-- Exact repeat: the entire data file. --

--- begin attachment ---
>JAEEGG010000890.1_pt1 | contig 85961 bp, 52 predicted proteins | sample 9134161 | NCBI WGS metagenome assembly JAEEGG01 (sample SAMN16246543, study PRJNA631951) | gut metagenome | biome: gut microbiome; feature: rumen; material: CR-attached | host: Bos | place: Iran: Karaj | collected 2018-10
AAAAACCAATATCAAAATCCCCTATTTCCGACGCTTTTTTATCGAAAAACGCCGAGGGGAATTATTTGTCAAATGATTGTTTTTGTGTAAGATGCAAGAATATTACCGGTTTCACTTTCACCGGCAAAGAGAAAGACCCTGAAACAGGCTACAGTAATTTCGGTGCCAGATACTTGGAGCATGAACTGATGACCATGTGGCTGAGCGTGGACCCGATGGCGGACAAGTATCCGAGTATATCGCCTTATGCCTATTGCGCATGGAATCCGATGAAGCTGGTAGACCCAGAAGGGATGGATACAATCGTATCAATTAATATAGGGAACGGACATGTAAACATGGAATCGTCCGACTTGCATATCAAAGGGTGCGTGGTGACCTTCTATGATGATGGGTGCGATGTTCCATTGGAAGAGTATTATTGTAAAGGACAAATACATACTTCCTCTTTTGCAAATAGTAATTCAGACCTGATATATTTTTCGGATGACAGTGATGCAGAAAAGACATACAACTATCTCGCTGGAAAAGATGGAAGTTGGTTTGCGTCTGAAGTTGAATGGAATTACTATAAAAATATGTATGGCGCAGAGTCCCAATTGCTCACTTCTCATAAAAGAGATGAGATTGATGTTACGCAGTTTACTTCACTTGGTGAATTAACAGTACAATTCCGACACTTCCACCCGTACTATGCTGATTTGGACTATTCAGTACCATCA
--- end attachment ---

>JAEEGG010000890.1_pt1 | contig 85961 bp, 52 predicted proteins | sample 9134161 | NCBI WGS metagenome assembly JAEEGG01 (sample SAMN16246543, study PRJNA631951) | gut metagenome | biome: gut microbiome; feature: rumen; material: CR-attached | host: Bos | place: Iran: Karaj | collected 2018-10
AAAAACCAATATCAAAATCCCCTATTTCCGACGCTTTTTTATCGAAAAACGCCGAGGGGAATTATTTGTCAAATGATTGTTTTTGTGTAAGATGCAAGAATATTACCGGTTTCACTTTCACCGGCAAAGAGAAAGACCCTGAAACAGGCTACAGTAATTTCGGTGCCAGATACTTGGAGCATGAACTGATGACCATGTGGCTGAGCGTGGACCCGATGGCGGACAAGTATCCGAGTATATCGCCTTATGCCTATTGCGCATGGAATCCGATGAAGCTGGTAGACCCAGAAGGGATGGATACAATCGTATCAATTAATATAGGGAACGGACATGTAAACATGGAATCGTCCGACTTGCATATCAAAGGGTGCGTGGTGACCTTCTATGATGATGGGTGCGATGTTCCATTGGAAGAGTATTATTGTAAAGGACAAATACATACTTCCTCTTTTGCAAATAGTAATTCAGACCTGATATATTTTTCGGATGACAGTGATGCAGAAAAGACATACAACTATCTCGCTGGAAAAGATGGAAGTTGGTTTGCGTCTGAAGTTGAATGGAATTACTATAAAAATATGTATGGCGCAGAGTCCCAATTGCTCACTTCTCATAAAAGAGATGAGATTGATGTTACGCAGTTTACTTCACTTGGTGAATTAACAGTACAATTCCGACACTTCCACCCGTACTATGCTGATTTGGACTATTCAGTACCATCA